Macros + Full Recipe: http://pastryhunter.wixsite.com/dessert/blueberry-cobbler Make a single-serving KETO blueberry cobbler in 3 minutes, no oven needed!
Its a comfort food classic, and great for when theres still a bit of a chill in the air, but what does it take to make it just right?
If the proof of the pudding is in the eating, then crumble is comfortingly solid evidence that the best desserts arent delicate or even pretty: this isnt a dish to stun social media, but it will momentarily silence the table. I can confidently say Ive never, even in the darkest days of school dinners, met anyone who doesnt like crumble.
Of course, you can stash just about any fruit you like under that buttery, sugary topping though as Jesse Dunford Wood notes in his book Modern British Food, not all are appropriate but the natural astringency of rhubarb, an underrated vegetable-identifying-as-a-fruit that fills the hungry gap between autumn apples and the first summer fruits, is the perfect complement, and a time-honoured partner for a jug of custard. (Dunford Wood also has strong opinions about the correct accompaniments to the crumble. He correctly identifies custard as the ideal).
When I asked for recipe recommendations for this column, someone scornfully responded, Who uses a recipe for crumble? Theyre right: anyone can make a decent rhubarb crumble. But how do you make a perfect one?
Rhubarb is the only fruit, or thing passing as a fruit, that sticks with us through the long, grey British winter, its candy-pink canes popping up in warm, dark sheds in Yorkshire, among other places, while the ground outside is still frozen solid the sturdier, greener outdoor variety takes its place this month, and will continue to flourish, getting ever more monstrous in size, until the autumn.
Jehan S. Rajab has produced an enchanting portrait of domestic life and cooking based on memories from a vanished world. As her parents moved from Brazil to Jamaica to the Cape Verde Islands to Portugal and on to Gibraltar, she observed her mother’s culinary skills and has here collected the English colonial recipes for the dishes prepared by her mother. Her story--with the recipes she gathers along the way--follows her mother’s passage through various imperial outposts. It ends with their...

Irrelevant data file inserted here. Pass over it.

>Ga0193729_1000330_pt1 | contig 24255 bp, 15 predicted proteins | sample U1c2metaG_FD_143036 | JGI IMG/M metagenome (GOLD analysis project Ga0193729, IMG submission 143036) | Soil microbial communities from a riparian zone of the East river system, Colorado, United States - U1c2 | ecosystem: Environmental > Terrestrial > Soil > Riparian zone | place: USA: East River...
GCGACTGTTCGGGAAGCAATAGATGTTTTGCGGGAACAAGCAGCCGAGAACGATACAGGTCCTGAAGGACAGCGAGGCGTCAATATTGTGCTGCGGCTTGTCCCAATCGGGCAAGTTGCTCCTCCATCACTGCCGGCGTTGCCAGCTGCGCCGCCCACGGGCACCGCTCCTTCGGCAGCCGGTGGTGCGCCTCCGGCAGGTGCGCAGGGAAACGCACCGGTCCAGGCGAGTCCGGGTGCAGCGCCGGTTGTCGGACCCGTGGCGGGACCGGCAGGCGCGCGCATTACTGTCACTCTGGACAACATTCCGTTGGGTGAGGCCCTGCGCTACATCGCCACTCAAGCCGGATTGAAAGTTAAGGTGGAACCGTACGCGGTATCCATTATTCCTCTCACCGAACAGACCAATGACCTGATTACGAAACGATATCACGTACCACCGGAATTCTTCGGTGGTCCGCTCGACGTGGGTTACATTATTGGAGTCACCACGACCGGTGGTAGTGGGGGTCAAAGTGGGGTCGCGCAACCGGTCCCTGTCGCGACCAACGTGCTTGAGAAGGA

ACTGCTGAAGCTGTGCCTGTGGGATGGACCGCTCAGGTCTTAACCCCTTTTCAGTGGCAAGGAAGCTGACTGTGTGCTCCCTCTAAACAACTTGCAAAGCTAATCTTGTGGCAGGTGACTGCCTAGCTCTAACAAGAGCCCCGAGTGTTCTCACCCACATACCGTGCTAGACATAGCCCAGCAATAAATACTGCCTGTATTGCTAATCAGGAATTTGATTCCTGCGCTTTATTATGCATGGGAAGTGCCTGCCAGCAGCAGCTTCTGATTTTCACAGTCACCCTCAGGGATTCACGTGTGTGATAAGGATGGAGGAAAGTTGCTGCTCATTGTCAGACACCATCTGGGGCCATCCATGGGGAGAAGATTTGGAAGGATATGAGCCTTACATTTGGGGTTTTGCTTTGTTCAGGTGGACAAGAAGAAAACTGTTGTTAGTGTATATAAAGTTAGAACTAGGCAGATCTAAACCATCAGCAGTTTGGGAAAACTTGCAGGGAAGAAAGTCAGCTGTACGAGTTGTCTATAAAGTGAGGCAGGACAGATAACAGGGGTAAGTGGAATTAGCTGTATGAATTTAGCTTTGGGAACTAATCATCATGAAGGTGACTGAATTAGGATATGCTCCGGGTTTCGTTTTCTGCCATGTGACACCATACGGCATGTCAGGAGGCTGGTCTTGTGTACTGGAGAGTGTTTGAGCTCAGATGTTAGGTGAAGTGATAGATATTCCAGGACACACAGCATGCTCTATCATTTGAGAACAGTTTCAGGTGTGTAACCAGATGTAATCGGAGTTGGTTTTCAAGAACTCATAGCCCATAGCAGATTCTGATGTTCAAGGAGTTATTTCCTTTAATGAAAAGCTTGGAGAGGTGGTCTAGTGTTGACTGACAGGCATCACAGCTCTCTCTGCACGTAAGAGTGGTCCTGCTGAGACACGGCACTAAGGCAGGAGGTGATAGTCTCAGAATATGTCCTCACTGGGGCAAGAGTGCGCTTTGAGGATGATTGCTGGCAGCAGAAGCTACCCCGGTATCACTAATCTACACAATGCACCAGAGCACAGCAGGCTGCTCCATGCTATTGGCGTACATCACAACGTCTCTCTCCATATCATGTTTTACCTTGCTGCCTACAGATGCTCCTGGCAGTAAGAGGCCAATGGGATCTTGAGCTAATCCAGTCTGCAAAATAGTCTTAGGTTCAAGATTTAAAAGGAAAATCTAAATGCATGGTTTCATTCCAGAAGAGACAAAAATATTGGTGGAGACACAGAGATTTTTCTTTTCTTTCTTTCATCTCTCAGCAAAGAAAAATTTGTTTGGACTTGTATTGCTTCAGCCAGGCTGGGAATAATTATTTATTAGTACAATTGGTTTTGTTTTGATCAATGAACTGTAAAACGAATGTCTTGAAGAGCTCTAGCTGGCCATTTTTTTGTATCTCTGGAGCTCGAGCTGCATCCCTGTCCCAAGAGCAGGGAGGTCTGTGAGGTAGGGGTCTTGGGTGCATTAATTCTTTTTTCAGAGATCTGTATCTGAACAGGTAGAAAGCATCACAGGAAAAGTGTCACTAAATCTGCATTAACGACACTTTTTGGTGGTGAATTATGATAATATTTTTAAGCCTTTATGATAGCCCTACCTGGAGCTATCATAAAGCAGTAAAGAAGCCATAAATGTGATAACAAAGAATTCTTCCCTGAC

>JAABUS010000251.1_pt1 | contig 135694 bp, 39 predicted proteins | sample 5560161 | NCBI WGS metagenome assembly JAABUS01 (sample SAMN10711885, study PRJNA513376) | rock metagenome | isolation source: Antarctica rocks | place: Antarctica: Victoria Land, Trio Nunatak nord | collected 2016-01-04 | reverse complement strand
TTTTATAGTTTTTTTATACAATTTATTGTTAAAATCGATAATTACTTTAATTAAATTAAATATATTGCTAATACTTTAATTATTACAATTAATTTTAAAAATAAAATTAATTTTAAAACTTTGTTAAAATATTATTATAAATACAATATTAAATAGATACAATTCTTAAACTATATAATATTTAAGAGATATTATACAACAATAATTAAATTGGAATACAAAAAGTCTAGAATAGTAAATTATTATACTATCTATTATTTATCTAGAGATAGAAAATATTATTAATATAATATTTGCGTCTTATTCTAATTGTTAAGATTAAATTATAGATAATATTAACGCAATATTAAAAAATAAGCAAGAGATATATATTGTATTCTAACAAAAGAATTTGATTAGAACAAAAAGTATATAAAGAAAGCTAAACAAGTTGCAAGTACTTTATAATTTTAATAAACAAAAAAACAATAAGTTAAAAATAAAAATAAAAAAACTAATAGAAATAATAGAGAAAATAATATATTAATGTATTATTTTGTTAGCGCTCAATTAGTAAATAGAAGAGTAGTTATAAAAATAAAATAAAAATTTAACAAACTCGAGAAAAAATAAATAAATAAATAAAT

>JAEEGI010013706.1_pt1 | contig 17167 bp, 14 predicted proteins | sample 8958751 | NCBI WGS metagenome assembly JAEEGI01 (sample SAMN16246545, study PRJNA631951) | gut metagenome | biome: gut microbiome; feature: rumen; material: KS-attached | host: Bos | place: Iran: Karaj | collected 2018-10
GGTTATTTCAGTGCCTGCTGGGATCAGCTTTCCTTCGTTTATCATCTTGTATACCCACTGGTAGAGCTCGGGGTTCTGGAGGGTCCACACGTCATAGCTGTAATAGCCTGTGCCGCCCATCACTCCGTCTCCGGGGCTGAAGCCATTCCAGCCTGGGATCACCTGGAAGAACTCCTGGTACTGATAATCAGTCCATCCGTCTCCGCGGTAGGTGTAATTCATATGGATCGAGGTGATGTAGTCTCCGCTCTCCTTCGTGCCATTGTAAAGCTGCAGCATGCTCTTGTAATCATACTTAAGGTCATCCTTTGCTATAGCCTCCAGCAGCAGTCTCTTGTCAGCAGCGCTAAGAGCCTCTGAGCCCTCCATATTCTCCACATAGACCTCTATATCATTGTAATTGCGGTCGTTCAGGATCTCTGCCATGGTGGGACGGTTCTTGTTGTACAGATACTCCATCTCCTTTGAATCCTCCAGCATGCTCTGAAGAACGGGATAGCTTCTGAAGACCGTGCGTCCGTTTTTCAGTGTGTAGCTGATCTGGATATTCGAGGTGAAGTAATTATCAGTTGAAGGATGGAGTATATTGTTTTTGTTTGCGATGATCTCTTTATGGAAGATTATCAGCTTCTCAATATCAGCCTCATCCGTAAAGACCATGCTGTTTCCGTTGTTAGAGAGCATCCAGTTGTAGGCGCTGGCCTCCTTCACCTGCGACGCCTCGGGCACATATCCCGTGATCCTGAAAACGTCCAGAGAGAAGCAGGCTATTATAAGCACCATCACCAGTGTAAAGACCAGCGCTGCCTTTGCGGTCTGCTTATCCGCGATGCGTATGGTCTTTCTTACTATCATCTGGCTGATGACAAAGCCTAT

Rhubarb and Crumble
Drawn again from the pages of many sketch books collected over the years these cartoons and drawings are a light hearted commentary on life in the Army. Comments on his experiences after leaving the Army include time as a magistrate, and life as a liveryman of the Worshipful Company of Painter- Stainers. Anyone who has served in the Army or has been associated with the magistracy or a liveryman of a city guild should recognise some of the characters portrayed.
Toss 2 pounds chopped rhubarb, 1/3 cup sugar, 1/4 cup flour, 1/2 teaspoon vanilla extract, 1/2 teaspoon orange zest and 1/4 teaspoon salt in a 8-by-8-inch glass or ceramic baking dish. Scatter the crumble on top and bake in a preheated 375 degrees F oven until golden and bubbly, 45 minutes.
Combine rhubarb, apples and strawberries; spoon into a greased 8-in. square baking dish. Combine sugar and cinnamon; sprinkle over rhubarb mixture. Set aside. In a bowl, combine flour, baking powder and salt. Cut in butter until mixture resembles coarse crumbs. Stir in brown sugar and oats. Sprinkle over rhubarb mixture.
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